From Hackers to High School: Computer science is more important than ever | ESP IT From Hackers to High School: Computer science is more important than ever | ESP IT


From Hackers to High School: Computer science is more important than ever

Angelina Jolie and Jonny Lee Miller looked pretty cool in their 1995 movie, Hackers, but unfortunately they did not inspire a nation of students to learn computer science. In retrospect they did contribute to creating awareness that students are capable of excelling in the subject. Imagine what path Dade “Zero Cool” Murphy (Miller) might have taken with focused classes that taught him the many ways he could use his skills, beyond pulling pranks on the secret service.
As a state, Minnesota is ranked highly for open IT jobs, but the real issue is if there are enough qualified applicants available to fill roles in the future. With two-thirds of the roughly 150,000 computer science jobs in the country that go unfilled each year, there is a growing need for more high schools to prepare students for possible computer science careers.  While some, like Burnsville High School, are home to one of six winners of the Minnesota Aspirations for Women in Computing Award and have curriculum available for students, many more leave it up to students’ own devices if they want to learn. While many IT professionals find success with self-teaching until the college level, many are now participating in creating online programs to make the learning process simpler for future generations.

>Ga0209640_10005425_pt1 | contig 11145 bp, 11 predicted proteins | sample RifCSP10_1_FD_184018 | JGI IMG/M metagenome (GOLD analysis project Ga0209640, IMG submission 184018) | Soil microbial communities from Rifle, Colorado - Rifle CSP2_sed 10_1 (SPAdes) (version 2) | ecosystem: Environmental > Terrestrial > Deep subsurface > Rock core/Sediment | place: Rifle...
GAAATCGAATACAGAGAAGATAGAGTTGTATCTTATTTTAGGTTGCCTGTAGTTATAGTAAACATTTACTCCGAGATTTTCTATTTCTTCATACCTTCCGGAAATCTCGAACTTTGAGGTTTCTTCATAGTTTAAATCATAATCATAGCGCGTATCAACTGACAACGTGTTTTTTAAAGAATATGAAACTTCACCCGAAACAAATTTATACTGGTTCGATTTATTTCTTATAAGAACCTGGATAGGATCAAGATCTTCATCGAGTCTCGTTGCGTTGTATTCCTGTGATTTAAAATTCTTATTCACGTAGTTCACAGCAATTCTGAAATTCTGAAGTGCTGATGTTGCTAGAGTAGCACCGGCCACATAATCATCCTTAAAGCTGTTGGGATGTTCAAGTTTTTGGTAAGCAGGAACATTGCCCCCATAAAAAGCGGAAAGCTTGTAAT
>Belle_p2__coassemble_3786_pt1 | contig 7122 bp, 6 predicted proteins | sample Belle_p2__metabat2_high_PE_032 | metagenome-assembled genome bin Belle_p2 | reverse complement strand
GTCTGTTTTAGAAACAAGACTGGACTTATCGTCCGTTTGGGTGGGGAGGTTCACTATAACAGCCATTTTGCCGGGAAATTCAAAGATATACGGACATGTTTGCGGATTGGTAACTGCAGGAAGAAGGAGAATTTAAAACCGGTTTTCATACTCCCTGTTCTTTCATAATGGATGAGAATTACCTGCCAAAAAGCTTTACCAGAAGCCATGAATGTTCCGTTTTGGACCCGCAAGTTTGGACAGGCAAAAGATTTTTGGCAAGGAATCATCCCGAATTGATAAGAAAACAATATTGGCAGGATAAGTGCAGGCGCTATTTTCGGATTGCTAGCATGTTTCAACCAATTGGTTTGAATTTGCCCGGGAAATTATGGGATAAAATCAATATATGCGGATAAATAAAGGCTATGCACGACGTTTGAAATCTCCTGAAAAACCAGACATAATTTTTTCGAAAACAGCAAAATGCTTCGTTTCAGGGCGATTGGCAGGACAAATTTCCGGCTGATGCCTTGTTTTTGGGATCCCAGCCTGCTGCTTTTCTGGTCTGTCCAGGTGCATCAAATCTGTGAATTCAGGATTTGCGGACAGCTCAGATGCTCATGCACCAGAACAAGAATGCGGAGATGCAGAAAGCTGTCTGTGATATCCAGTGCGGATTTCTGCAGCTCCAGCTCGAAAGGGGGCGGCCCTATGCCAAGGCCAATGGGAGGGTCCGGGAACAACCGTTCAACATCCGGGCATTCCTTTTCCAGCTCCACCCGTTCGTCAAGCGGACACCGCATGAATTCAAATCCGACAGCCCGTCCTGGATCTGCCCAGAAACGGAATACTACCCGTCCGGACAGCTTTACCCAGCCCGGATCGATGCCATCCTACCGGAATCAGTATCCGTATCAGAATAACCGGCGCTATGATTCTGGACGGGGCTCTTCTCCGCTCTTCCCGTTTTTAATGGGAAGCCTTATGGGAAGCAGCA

Programs to teach computer science language are being created all across the country, taking the lessons learned from Hackers to heart. But, according to only one in ten high schools in the nation currently offer courses in computer science. Thanks to schools like Burnsville, Minnesota can proudly say we have some of the few.
Tech entrepreneur Hadi Partovi recently made it his mission to give students options to learn how to code on their own, while also advocating the importance of learning computer science to schools.  His mission, which is based online at is endorsed by Bill Gates, Mark Zuckerberg and other leaders of large tech companies. The tech-celebrities created a video, encouraging students to learn computer programming skills and to become active in their desire to learn. In response to the video, 4,000 teachers signed a petition to bring computer programming to their schools and 13,000 programmers volunteered to help them do it.
Computer science is a growing field, and while feature films tend to portray IT pros as criminals or vigilante heroes, teaching students IT skills and encouraging them in this career path, could solve future employment issues for the state and for the country. Plus, the growing number of high school students learning about the IT industry means more people who can save the world from the next computer virus and/or embezzlement scam.


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